What to Expect When Going to Court: At Court
For the average person, heading to court to deal with a family law issue, like a divorce and everything it entails, can be intimidating. The setting will be formal and judgmental, by virtue of what it is, so it is understandable to get anxious. However, if you have a court date coming up, you can take some of the stress of the situation away by learning what you can expect at court right now.
What Usually Happens At Family Court
First and foremost, if you have retained a helpful family law attorney, they should meet you at a predetermined destination outside of the courtroom and take over from there. It is highly recommended to retain a lawyer for this reason, even in divorce cases that seem straightforward.
If you did not retain a family lawyer, handling the situation is going to solely be up to you. You will have to start by following directions – on signs or from friendly staff members – to the right courtroom or department in the statehouse. Generally, there should be at least one sheriff deputy posted at the entrance who can tell you where to go.
When you arrive at the right door, you can double-check you made it to the right place by looking at a printed list posted there that shows cases and case times. For example, if your hearing is at 9:00 AM, there should be your case name listed under 9:00, possibly with a few others. When you find your case on the list, record the number that should be next to it. This is called a line number, which is used to check-in once you’re inside the courtroom; the judge may also call out your line number to signal you can stand or approach the bench, rather than calling out your name. Note: not all counties use the list number system, so do not be too alarmed if no list is there.
What’s Inside the Courtroom
When you head into the courtroom, you will find a seating area nearest the door. The rows of seats will be separated from the rest of the courtroom – desks, tables, and the judge’s area – by a short wall or gate. Do not cross the gate and leave the seating area until your case is called, or a courtroom official instructs you to go beyond it. Otherwise, you could inadvertently interrupt another case or wind up in trouble with the court.
In some courtrooms, you will need to check in with the sheriff’s deputy actually in the courtroom so they know you are there. After you get your line number, find a deputy – perhaps by the front door again – and tell them the number. There might also be a sign-in sheet where you can put your name and line number. If you’re not sure what to do, you should feel free to ask the deputy, who will probably be seated right next to the seating area.
During the Hearing
If you brought a family lawyer to represent you during the case, they should and most likely will handle most of the speaking in the hearing. If you want to say something, let your lawyer know. If you have a question, let your lawyer know. Basically, your attorney will be your liaison to the court, so use their abilities and assistance as much as you want.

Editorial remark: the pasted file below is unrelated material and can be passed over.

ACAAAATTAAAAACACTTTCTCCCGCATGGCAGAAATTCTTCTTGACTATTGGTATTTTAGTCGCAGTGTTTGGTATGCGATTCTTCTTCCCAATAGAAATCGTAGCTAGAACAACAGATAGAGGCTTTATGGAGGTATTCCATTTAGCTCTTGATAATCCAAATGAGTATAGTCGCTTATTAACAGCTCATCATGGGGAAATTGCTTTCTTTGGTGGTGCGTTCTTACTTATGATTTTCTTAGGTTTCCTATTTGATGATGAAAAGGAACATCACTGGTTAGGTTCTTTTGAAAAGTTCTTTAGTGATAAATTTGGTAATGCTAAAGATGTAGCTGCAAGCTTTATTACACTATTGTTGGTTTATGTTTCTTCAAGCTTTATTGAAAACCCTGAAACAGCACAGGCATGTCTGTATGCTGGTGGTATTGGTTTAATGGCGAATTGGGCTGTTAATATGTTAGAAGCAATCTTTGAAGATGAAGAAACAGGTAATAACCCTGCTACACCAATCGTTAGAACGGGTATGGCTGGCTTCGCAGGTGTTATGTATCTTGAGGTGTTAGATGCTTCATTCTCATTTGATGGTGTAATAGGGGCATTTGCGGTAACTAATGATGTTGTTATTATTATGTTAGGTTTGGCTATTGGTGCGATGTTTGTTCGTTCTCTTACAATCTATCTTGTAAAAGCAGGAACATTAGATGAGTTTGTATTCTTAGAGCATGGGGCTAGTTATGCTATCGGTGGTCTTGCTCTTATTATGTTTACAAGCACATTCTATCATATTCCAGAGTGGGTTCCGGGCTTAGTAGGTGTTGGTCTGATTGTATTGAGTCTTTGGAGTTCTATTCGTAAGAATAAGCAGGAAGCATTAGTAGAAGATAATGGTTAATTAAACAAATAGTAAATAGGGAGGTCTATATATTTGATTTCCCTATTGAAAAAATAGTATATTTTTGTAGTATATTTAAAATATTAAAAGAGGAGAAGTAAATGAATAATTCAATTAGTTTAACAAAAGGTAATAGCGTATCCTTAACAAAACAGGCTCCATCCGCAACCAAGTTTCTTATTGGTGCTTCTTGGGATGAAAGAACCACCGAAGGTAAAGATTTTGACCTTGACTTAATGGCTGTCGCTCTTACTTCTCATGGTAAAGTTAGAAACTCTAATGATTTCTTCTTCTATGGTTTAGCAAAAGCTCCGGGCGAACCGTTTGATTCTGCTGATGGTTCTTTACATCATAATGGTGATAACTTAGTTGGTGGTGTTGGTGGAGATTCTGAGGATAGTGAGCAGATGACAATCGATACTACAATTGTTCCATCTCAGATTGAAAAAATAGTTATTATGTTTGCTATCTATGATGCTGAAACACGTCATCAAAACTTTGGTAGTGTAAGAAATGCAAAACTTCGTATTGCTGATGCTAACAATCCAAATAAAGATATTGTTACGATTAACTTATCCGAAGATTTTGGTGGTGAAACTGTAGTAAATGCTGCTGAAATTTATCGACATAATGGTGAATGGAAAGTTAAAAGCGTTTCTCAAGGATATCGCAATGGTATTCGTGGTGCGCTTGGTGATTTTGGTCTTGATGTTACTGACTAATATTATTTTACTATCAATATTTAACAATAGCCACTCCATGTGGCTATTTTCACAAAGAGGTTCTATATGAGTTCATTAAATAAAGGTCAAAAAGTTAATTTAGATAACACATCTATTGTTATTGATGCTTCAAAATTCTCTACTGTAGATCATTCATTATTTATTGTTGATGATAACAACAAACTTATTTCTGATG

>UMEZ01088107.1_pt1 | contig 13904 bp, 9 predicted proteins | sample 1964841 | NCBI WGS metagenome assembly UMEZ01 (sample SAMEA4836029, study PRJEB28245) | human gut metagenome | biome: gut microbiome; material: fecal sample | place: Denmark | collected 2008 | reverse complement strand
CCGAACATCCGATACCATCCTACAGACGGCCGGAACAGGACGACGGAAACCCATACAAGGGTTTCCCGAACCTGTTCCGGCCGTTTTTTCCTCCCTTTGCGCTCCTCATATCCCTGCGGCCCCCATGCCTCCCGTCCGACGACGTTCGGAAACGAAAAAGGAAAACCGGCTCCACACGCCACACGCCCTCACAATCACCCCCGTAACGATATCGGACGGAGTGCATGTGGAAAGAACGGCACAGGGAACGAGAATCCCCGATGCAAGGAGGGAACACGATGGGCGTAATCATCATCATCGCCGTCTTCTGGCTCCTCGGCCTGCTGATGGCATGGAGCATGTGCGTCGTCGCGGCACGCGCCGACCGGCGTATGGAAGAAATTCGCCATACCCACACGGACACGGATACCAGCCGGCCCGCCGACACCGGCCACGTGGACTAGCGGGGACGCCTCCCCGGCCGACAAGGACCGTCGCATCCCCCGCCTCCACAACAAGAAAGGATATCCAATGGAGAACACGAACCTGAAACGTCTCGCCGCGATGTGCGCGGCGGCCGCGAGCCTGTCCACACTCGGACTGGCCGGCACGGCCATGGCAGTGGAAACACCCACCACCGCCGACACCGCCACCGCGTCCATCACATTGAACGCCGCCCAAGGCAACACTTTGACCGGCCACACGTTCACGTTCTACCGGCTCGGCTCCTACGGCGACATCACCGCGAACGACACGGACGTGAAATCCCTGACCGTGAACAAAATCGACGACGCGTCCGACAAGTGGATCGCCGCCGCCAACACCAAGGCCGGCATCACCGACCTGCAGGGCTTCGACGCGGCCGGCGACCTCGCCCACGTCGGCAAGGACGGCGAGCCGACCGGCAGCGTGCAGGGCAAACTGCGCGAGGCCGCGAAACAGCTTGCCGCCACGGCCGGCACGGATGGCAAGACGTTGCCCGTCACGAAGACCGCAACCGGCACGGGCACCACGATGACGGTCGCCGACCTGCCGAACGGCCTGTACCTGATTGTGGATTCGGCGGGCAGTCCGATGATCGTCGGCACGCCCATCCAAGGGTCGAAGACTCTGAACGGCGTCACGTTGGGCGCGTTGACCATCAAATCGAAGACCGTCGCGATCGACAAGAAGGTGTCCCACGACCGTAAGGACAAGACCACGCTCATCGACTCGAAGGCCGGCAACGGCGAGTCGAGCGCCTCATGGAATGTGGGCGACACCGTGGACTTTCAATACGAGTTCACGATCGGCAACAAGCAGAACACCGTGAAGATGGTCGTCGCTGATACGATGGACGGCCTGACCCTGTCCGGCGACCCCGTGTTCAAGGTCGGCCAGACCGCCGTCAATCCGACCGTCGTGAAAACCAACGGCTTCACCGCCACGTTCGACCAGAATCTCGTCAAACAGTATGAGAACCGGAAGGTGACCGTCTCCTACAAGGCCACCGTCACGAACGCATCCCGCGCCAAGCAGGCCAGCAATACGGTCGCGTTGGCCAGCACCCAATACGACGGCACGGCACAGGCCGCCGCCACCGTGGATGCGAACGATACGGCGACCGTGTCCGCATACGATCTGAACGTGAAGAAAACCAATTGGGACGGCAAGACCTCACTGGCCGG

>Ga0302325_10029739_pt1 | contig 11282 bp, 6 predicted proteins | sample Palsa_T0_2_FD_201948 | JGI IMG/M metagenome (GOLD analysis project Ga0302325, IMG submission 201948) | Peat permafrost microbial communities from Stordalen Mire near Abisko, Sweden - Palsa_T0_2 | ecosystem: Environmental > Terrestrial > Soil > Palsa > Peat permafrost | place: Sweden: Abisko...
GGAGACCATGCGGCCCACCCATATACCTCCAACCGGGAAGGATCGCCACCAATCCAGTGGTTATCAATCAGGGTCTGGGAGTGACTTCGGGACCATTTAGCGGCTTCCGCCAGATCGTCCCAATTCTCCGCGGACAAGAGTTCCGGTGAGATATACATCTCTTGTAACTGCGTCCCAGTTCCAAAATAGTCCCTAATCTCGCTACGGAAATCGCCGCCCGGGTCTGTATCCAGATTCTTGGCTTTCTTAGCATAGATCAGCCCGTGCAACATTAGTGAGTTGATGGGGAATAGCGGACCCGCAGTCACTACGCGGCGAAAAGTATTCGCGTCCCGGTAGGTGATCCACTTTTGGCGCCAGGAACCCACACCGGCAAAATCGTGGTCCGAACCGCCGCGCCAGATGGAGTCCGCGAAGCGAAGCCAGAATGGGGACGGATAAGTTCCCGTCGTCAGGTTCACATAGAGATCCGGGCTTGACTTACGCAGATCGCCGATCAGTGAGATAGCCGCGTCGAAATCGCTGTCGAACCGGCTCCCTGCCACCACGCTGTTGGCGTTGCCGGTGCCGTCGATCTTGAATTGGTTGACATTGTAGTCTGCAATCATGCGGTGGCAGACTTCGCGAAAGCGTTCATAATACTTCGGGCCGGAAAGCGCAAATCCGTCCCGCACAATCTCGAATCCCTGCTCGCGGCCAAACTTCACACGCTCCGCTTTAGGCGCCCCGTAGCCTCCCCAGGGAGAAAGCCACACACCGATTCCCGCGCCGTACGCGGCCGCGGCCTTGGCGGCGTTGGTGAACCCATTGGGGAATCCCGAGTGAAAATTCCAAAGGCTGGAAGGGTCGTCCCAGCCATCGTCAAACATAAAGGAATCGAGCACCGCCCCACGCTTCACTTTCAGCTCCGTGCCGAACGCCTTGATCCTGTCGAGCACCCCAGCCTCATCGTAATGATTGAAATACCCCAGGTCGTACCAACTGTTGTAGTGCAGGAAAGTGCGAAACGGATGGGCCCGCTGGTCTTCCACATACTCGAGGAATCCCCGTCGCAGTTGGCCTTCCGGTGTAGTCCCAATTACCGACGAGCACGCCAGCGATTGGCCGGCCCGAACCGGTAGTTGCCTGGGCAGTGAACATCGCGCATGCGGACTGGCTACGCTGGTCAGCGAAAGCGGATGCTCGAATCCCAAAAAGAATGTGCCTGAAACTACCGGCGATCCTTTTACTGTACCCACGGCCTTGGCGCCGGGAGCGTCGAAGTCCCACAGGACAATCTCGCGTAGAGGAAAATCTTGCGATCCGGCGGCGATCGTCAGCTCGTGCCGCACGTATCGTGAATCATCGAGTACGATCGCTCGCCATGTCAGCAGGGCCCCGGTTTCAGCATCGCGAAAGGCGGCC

When you do need to speak for yourself, or you did not retain a family lawyer, be sure to speak clearly, loudly, and slowly enough for the court reporter to be able to write down what you are saying. It’s easy to get nervous, speak more quickly than you realize, and make it hard for the court reporter to work. The judge and court reporter both know about the side effects of nerves and will let you know if they’re having trouble. Don’t take it personally and don’t get embarrassed if they tell you to slow down. It happens quite often when people represent themselves or have never been in court before.
Perhaps more importantly than speaking clearly is speaking when appropriate. Do not interrupt the judge, the opposing counsel, or even your own counsel. Any sort of interruption looks bad and will certainly displease the judge. In a family law case that could be open to the judge’s own discretion, being rude and losing favor can be one of the worst things you do.
If you don’t understand a question, order, legal term, or anything at all, tell the judge when you can speak again without interrupting. Asking for permission to speak is also recommended. The judge wants to ensure you know what is happening, or else the entire case and the court order could end up being invalid. It helps to take notes as the case goes on in case there will be another court date to address new concerns.
Lastly, when the case concludes and the court’s order is finalized, it is time to get a copy of the order. The court will create it if there are no attorneys present. If the opposing side has a lawyer and you don’t, you should get a copy of the order from their lawyer, and vice versa.
San Francisco Family Law Attorney Romanovska
In the end, being in court is not as frightful as it might seem, but there are certainly plenty of opportunities where formality and legal comprehension are key. To improve your chances in your case, and to make certain you fully understand the court’s orders, you can work with Romanovska Law and our San Francisco divorce attorney. With our experience, knowledge, and know-how, you can rest easy during your case, from start to finish.
Contact our firm today for more information about our services and your options.